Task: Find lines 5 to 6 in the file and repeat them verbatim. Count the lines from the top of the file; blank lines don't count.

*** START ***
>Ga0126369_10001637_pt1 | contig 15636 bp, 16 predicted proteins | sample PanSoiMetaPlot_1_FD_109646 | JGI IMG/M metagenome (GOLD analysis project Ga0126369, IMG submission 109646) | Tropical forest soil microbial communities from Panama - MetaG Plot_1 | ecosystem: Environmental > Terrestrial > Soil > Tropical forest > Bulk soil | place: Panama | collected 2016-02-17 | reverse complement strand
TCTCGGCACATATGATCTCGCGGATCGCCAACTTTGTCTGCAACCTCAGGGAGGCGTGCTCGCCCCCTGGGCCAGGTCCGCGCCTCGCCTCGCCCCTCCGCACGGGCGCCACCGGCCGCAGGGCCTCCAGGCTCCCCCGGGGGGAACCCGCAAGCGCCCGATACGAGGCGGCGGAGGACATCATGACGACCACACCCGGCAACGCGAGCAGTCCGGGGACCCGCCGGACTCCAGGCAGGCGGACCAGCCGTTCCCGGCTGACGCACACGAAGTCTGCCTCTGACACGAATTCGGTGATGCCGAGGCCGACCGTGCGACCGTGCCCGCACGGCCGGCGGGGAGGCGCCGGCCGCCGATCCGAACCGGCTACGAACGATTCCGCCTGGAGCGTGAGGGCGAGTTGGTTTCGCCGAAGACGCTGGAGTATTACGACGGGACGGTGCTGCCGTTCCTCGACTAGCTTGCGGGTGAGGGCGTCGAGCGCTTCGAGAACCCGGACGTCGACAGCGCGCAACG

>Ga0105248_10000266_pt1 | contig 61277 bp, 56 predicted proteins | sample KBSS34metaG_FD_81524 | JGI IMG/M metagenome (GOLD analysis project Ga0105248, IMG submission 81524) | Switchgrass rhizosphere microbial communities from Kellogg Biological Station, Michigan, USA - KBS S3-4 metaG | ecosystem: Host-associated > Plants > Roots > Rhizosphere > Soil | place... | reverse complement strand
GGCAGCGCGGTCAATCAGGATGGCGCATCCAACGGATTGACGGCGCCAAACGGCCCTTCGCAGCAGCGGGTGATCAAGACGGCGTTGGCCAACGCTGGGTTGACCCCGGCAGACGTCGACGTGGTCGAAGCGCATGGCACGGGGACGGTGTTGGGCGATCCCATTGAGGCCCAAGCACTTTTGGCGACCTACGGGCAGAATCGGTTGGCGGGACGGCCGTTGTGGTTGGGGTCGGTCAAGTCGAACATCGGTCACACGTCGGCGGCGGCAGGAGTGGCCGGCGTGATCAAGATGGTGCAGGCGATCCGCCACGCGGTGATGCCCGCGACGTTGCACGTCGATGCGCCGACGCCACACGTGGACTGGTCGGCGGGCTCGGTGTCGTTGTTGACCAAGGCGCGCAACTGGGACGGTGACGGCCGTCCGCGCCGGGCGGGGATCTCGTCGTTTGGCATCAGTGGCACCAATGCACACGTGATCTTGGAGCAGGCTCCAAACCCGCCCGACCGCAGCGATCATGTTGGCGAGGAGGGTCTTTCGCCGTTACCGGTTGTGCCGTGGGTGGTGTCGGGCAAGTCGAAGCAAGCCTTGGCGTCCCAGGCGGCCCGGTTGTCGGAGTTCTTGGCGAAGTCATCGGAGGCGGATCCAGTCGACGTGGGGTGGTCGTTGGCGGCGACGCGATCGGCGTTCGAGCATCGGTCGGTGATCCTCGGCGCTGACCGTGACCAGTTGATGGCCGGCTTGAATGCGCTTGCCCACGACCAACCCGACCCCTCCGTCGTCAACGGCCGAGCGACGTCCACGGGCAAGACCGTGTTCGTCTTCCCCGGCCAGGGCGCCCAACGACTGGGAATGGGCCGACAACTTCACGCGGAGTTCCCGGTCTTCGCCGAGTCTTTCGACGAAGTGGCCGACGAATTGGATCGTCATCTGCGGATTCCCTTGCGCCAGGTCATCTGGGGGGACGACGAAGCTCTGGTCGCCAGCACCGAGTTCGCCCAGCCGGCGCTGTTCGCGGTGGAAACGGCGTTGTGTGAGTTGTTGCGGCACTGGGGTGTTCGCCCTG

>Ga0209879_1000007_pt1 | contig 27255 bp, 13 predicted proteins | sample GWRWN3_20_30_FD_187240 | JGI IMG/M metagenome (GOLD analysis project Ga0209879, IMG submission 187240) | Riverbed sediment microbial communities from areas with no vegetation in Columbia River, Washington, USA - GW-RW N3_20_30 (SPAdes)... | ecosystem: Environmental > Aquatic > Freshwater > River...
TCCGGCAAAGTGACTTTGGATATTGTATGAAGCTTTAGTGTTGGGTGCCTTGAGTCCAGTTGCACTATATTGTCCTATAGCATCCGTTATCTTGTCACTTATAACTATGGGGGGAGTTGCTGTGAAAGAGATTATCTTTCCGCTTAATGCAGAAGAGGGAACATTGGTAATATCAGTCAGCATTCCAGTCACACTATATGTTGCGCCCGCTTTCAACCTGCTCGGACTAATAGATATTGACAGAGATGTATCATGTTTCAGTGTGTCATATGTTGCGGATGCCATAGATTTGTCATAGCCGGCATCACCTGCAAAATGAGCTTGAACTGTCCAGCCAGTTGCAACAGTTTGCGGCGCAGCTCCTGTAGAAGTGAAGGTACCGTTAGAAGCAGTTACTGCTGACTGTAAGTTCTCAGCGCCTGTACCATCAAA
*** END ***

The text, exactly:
>Ga0209879_1000007_pt1 | contig 27255 bp, 13 predicted proteins | sample GWRWN3_20_30_FD_187240 | JGI IMG/M metagenome (GOLD analysis project Ga0209879, IMG submission 187240) | Riverbed sediment microbial communities from areas with no vegetation in Columbia River, Washington, USA - GW-RW N3_20_30 (SPAdes)... | ecosystem: Environmental > Aquatic > Freshwater > River...
TCCGGCAAAGTGACTTTGGATATTGTATGAAGCTTTAGTGTTGGGTGCCTTGAGTCCAGTTGCACTATATTGTCCTATAGCATCCGTTATCTTGTCACTTATAACTATGGGGGGAGTTGCTGTGAAAGAGATTATCTTTCCGCTTAATGCAGAAGAGGGAACATTGGTAATATCAGTCAGCATTCCAGTCACACTATATGTTGCGCCCGCTTTCAACCTGCTCGGACTAATAGATATTGACAGAGATGTATCATGTTTCAGTGTGTCATATGTTGCGGATGCCATAGATTTGTCATAGCCGGCATCACCTGCAAAATGAGCTTGAACTGTCCAGCCAGTTGCAACAGTTTGCGGCGCAGCTCCTGTAGAAGTGAAGGTACCGTTAGAAGCAGTTACTGCTGACTGTAAGTTCTCAGCGCCTGTACCATCAAA